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Kenyan victims of colonial torture to give evidence at the High Court in London

Further developments in Mau Mau claims case

Claimants outside High Court on 7.4.11 by Daniel Hughes

29 March 2011

Kenyan victims of colonial era torture will give evidence at the High Court in London at a hearing of their claims against the British Government starting on 7th April 2011.  

Leigh Day & Co represent four Kenyans who were victims of grave acts of torture at the hands of British officials during the Kenya Emergency in the 1950s and 1960s. The claimants have each suffered unspeakable acts of brutality, including castrations and severe sexual assaults. 

The claimants represent the wider community of hundreds of elderly Kenyans who are still alive and were the victim of abuses during the Emergency.  President Obama’s grandfather was among those who were detained and abused at the time. The claims are being supported by the Kenya Human Rights Commission and the Kenyan Government.

In this landmark case, the claimants, who are in their 70s and 80s, will travel 4,000 miles from rural Kenya to give evidence at the High Court in London starting on 7th April 2011 at 10.30am.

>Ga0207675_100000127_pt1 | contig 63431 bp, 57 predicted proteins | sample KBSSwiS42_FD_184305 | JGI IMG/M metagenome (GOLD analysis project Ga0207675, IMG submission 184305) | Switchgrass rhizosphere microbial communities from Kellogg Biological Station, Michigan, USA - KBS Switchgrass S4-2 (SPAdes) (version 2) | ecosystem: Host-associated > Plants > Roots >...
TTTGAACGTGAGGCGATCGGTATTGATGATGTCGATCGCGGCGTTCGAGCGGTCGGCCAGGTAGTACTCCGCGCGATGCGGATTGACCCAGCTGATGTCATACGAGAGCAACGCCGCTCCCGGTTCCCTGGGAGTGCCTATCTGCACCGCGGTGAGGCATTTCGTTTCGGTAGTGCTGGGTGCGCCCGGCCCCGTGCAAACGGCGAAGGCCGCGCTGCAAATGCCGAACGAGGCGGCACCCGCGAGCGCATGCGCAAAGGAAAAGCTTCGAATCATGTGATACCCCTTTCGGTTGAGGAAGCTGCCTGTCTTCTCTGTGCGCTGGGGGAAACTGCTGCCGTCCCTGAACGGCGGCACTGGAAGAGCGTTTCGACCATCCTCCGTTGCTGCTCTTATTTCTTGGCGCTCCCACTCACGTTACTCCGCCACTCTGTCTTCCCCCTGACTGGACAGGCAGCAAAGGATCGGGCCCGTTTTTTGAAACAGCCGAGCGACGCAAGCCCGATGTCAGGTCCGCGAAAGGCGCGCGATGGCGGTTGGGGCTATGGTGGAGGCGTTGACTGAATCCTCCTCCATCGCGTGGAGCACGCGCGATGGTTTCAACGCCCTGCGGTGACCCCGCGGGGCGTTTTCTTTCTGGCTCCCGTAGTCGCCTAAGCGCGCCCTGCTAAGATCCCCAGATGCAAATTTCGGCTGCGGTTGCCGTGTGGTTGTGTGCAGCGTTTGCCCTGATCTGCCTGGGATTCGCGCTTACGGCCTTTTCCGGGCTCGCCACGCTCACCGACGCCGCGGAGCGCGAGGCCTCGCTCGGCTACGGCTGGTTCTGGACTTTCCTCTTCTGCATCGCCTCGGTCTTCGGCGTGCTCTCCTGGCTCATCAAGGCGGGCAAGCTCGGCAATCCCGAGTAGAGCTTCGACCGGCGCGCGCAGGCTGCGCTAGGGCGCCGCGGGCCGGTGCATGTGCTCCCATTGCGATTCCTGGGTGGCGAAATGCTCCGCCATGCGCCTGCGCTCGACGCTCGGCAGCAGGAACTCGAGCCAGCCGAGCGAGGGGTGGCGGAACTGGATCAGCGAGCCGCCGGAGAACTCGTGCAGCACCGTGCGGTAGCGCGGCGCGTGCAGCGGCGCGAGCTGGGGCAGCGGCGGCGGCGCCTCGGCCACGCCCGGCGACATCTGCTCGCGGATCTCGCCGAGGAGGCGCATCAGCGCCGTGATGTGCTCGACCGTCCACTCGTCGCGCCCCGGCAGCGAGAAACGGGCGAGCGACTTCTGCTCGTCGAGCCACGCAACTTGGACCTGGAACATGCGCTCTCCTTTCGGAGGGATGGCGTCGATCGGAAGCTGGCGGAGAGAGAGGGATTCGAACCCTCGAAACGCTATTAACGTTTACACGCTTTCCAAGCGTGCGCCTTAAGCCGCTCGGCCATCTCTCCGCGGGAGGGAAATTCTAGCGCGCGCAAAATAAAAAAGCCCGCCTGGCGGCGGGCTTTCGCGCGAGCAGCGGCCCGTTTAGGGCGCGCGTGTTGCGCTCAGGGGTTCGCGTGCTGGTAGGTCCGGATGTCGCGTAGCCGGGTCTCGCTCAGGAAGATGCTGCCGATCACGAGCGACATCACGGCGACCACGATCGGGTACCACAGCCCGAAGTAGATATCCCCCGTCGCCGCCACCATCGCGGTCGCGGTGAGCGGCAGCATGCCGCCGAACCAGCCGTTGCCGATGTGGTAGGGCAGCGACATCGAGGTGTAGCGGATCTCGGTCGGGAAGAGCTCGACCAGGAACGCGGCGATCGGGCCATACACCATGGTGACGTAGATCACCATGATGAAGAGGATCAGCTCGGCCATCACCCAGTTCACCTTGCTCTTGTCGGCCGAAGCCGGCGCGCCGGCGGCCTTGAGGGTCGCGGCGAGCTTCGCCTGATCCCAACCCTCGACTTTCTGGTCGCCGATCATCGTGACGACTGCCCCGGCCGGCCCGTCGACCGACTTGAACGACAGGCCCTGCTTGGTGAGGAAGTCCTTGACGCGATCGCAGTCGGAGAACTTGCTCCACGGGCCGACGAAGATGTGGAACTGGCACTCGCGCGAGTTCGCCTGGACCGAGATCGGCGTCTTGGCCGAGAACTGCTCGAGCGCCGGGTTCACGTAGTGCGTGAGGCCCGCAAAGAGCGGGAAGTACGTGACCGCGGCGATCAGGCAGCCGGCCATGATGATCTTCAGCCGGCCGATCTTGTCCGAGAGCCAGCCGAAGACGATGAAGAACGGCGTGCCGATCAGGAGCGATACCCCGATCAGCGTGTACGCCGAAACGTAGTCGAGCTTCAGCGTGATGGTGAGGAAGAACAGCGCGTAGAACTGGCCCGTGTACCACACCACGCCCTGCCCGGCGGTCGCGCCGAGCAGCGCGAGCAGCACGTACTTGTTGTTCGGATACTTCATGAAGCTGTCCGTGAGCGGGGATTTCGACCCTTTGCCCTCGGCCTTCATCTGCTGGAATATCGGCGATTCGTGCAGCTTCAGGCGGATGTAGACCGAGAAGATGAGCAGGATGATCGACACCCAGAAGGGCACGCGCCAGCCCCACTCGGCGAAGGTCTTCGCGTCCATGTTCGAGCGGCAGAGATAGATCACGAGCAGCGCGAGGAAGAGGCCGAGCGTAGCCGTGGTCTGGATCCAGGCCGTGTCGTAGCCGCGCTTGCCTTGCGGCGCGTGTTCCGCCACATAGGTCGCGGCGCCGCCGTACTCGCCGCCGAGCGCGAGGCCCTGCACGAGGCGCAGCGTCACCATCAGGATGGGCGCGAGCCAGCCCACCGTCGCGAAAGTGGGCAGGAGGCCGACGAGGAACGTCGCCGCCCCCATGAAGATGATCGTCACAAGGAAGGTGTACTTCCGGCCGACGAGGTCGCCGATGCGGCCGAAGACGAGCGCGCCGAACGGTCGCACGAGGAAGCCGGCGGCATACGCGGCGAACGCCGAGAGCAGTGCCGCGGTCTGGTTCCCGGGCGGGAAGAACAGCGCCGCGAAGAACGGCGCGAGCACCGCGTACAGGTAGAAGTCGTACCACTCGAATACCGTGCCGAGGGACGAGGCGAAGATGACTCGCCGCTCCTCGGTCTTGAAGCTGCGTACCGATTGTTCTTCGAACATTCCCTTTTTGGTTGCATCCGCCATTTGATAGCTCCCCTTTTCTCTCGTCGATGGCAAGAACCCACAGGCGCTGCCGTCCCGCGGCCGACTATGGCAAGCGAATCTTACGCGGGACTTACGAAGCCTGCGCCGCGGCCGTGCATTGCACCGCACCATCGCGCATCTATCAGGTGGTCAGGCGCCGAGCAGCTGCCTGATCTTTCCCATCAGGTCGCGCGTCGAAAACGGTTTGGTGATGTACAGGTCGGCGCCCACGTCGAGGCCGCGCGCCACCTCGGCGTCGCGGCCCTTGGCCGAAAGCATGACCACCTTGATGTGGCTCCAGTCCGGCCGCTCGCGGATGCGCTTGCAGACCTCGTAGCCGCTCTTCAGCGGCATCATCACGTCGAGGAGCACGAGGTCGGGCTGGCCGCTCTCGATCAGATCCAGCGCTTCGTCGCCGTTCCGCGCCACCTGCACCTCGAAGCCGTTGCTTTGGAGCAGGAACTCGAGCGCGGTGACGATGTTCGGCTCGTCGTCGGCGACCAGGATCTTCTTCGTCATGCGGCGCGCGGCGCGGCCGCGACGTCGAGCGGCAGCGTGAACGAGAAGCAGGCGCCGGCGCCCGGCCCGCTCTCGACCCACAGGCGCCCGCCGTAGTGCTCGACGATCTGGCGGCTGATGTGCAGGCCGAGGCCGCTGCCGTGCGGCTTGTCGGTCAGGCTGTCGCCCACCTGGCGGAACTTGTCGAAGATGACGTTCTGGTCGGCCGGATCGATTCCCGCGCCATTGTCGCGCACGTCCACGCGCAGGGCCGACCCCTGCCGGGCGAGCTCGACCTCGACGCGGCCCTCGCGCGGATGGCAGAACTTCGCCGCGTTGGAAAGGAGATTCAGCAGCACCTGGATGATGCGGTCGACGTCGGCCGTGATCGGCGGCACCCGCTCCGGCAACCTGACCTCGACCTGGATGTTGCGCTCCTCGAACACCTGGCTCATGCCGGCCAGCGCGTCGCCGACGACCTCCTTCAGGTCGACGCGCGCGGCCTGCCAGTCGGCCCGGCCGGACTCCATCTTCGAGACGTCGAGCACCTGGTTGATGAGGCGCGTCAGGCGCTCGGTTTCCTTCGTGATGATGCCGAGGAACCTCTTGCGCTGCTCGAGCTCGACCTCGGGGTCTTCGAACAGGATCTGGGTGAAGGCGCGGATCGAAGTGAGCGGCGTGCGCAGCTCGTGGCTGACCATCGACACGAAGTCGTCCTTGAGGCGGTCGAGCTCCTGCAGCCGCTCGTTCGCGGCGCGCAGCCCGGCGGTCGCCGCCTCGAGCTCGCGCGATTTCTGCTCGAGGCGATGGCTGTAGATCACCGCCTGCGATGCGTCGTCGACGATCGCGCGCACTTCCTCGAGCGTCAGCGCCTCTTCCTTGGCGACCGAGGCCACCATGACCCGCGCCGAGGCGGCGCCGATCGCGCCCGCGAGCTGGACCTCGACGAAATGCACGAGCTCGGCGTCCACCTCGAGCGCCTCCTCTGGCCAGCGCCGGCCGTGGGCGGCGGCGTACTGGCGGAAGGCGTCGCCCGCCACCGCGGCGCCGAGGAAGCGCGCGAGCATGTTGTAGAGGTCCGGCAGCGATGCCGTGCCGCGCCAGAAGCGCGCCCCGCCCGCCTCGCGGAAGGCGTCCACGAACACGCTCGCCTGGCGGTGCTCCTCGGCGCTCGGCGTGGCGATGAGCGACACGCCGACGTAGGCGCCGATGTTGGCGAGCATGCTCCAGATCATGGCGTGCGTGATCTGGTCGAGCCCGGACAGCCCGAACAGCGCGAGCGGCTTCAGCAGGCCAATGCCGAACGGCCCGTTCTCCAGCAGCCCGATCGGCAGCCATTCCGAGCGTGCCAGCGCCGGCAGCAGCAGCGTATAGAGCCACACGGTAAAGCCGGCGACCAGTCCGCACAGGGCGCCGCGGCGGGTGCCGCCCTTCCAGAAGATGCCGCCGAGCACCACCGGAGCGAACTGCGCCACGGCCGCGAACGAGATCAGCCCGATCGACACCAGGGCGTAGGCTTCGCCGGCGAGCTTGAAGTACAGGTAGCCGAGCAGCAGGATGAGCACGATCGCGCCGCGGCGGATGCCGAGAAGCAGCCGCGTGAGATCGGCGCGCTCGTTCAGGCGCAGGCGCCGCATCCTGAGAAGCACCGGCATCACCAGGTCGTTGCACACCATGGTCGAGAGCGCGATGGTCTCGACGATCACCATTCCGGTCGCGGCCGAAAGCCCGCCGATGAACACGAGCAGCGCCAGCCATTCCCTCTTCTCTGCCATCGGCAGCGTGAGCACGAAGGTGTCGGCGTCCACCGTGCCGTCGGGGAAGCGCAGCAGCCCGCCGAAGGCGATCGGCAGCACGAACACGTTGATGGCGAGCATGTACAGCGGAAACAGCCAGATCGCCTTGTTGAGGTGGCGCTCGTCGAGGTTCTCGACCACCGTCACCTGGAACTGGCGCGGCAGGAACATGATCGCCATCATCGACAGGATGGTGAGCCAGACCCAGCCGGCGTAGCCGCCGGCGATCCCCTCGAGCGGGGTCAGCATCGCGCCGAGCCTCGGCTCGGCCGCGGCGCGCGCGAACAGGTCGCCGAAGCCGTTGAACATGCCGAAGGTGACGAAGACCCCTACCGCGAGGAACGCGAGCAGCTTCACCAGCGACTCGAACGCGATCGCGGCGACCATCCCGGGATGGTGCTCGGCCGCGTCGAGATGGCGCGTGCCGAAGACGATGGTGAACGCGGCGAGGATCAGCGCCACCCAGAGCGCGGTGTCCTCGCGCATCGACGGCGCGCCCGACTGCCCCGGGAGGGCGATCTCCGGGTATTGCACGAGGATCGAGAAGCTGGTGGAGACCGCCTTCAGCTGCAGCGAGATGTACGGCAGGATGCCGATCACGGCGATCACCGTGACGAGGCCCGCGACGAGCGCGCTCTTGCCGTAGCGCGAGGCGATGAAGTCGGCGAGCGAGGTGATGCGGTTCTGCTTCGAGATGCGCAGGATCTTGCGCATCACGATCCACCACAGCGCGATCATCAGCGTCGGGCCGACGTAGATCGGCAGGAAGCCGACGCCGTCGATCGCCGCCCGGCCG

The British Government is seeking to strike out the claims on the grounds that it is the Kenyan Government who is legally responsible for any abuses committed by the British colony. They state that all liabilities were transferred to the Kenyan Republic upon independence in 1963.

The Kenyan Republic strongly refutes any suggestion that they are legally responsible for colonial era atrocities and urge the British Government to concede liability.

Leading human rights organisations and campaigners, including Archbishop Desmond Tutu, have written to the British Government and stated that:

“In our view, this [the British Government’s claim that Kenya is liable] represents an intolerable abdication of responsibility. Britain’s insistence that international human rights standards should be respected by governments around the world will sound increasingly hollow if the door is shut in the face of these known victims of British torture”.

Dan Leader, Counsel at Leigh Day & Co said today:

 “This is an opportunity for the British Government to come to terms with the past and apologise to the victims and the Kenyan people for this grave historic wrong.   To seek to pin the liability for British torture onto the Kenyan Government is an appalling stance for the Government to take.  We hope that justice will prevail.”

For more information please contact Rebekah Read on 020 7650 1348.


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